My Wife is concerned with the 1997 building codes

Asked by Jon Olson, San Diego, CA Mon Feb 2, 2009

Ok, my wife is very concerned with the stability of homes in the area from earthquakes. In looking for a home to grow and start a family in, we have found several very nice homes built before the 1997 building code reforms. In layman's terms, what did those codes do for homes here in Southern California structurally? Also, if we purchase a home build in the mid to early 90s, what can I do, if anything, to bring it to code currently, even though its prior construction? Is that even possible? Or, should I limit my search to homes newer than 1997 for her.

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Jeffrey Doug…, , San Diego, CA
Tue Feb 3, 2009
Dear Jon,

It is not too clear what your major concerns are regarding the newer code requirements of 1997, so I would suggest that whatever you are concerned about you confirm with the City or County would be covered during this uniform change. As Kimberly has stated, code upgrades can be very expensive when dealing with structural issues and may not be cost effective.

A good home inspector will know the codes and be able to inspect the home that you are interested in purchasing in. You will also get a Natural Hazards Disclosure during your inspection period to note zones where the subject home is. Also you may want to consider purchasing earthquake insurance if that would bring some peace of mind.

Real Estate is all about location - so don't let an older house put you off if it offers the neighborhood and schools districts that you want. Most folks are concerned that the home has double pane windows, efficient heating and air conditioning systems, and double strapping of water heaters. While the floor plans may be dated in these older homes, usually they are on much larger lots in established neighborhoods. Another big plus is the area may be more stable when it comes to short sales and bank foreclosures, since the people have been in their homes for a while.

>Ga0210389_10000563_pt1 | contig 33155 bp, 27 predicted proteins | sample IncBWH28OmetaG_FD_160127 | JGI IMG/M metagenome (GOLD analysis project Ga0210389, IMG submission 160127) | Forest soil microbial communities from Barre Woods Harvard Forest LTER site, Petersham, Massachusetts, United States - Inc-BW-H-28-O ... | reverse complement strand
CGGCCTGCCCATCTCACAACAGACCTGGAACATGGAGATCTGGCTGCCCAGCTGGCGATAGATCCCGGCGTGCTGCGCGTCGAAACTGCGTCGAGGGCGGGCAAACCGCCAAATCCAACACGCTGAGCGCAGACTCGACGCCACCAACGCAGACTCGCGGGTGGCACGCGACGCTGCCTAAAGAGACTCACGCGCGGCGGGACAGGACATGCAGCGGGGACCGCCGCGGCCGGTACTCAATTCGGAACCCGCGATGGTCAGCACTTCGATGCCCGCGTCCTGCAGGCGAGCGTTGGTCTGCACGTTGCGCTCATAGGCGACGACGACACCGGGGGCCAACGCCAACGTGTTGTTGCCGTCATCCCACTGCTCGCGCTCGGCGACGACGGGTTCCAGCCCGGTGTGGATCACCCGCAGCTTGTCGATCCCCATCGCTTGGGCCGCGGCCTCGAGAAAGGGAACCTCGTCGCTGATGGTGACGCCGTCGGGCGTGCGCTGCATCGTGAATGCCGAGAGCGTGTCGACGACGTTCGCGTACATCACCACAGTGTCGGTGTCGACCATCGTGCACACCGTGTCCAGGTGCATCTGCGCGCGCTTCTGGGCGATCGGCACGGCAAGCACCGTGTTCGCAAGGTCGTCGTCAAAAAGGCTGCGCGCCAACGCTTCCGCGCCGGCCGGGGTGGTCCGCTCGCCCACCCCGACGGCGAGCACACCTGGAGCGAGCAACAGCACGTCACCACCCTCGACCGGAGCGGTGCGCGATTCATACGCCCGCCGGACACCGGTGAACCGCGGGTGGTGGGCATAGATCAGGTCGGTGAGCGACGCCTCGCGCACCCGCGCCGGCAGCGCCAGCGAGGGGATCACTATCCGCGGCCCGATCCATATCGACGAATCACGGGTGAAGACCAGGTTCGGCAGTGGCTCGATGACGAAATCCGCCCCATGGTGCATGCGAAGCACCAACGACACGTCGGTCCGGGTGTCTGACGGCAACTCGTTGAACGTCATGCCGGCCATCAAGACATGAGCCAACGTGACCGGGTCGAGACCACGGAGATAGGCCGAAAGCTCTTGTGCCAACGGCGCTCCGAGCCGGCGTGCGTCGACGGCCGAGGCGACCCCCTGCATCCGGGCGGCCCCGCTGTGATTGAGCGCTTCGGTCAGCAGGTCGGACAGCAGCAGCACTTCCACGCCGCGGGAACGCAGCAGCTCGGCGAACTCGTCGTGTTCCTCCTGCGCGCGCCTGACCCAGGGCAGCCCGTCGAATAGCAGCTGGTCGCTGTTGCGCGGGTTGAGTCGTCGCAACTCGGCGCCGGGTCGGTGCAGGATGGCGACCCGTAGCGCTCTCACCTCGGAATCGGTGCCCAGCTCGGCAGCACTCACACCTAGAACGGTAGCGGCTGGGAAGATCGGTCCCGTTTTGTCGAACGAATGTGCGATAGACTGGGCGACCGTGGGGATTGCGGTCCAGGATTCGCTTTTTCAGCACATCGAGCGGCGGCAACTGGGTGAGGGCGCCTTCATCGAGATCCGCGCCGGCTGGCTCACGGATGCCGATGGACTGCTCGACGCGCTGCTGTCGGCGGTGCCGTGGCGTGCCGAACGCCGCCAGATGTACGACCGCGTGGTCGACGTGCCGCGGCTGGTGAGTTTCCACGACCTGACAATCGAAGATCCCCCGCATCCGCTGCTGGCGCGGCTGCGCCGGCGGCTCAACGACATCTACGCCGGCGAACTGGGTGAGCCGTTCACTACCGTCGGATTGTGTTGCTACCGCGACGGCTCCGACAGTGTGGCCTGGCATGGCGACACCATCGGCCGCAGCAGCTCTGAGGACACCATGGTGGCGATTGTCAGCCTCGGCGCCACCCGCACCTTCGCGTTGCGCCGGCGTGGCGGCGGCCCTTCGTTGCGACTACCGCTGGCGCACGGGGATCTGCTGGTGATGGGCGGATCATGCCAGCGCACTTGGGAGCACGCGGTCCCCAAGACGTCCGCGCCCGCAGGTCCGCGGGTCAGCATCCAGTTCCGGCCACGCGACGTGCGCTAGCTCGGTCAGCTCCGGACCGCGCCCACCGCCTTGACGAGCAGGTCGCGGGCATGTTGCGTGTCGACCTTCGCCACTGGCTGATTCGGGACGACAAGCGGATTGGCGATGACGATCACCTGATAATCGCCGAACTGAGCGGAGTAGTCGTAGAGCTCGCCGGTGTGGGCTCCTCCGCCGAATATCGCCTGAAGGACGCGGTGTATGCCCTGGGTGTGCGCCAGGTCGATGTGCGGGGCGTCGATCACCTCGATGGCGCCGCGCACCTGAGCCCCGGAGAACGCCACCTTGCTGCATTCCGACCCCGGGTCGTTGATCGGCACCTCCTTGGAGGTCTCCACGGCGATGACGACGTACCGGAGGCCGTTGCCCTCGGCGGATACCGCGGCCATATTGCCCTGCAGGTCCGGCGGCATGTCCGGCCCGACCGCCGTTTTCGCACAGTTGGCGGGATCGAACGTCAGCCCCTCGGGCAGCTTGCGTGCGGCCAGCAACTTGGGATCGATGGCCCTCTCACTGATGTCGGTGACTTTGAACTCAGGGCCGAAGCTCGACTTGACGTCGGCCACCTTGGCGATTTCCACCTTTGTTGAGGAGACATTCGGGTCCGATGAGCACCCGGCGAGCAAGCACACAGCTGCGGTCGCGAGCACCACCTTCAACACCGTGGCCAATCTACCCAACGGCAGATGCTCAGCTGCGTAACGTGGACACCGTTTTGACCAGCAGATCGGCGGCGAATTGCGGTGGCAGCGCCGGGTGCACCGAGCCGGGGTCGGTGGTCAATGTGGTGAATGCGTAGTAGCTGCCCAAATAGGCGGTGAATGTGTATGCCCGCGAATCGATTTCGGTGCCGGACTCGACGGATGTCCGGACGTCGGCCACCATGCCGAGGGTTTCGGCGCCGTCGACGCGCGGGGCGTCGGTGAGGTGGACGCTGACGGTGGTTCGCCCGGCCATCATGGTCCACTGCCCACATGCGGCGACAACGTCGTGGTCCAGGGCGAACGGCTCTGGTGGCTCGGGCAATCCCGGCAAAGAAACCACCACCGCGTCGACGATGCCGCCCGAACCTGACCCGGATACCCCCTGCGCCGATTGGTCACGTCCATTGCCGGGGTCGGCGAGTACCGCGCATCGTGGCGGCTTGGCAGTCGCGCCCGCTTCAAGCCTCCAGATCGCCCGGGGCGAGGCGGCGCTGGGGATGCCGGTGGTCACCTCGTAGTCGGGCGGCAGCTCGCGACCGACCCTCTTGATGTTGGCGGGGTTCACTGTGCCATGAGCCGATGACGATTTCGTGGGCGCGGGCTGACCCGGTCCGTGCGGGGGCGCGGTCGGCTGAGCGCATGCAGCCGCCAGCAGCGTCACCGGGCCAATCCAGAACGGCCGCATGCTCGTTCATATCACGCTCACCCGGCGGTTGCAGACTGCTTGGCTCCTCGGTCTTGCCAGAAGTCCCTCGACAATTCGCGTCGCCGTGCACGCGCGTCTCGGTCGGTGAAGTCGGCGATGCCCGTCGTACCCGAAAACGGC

Jon, food for thought. Find a good REALTOR and home inspector. I frequently use an inspector that is a civil engineer for my Clients, which brings a great deal of expertise to his reports.

I have included a link to the California Building Standards Commission website for California.
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Kimberly Sel…, , Escondido, CA
Tue Feb 3, 2009
Good Morning! Wow, nice to see someone doing research before jumping in. Because we as Agents do not specialize in these matters, I would suggest you call the City of Del Mar and ask for the code enforcement desk. You can get your correct and up to the moment code information. Should you purchase a home and decide to make changes, you could possibly open a can of worms. The city must be involved and you cannot be sure how far you will have to go. Once you begin to make changes, the city will require you to change everything that needs to be brought to code. Nice picture! Where were you? I enjoy golfing, when I am not taking care of my kids.... I guess that means I get out rarely. ;-) Feel free to call or email me with any questions. You may also look up information on the City of Del Mar web site.
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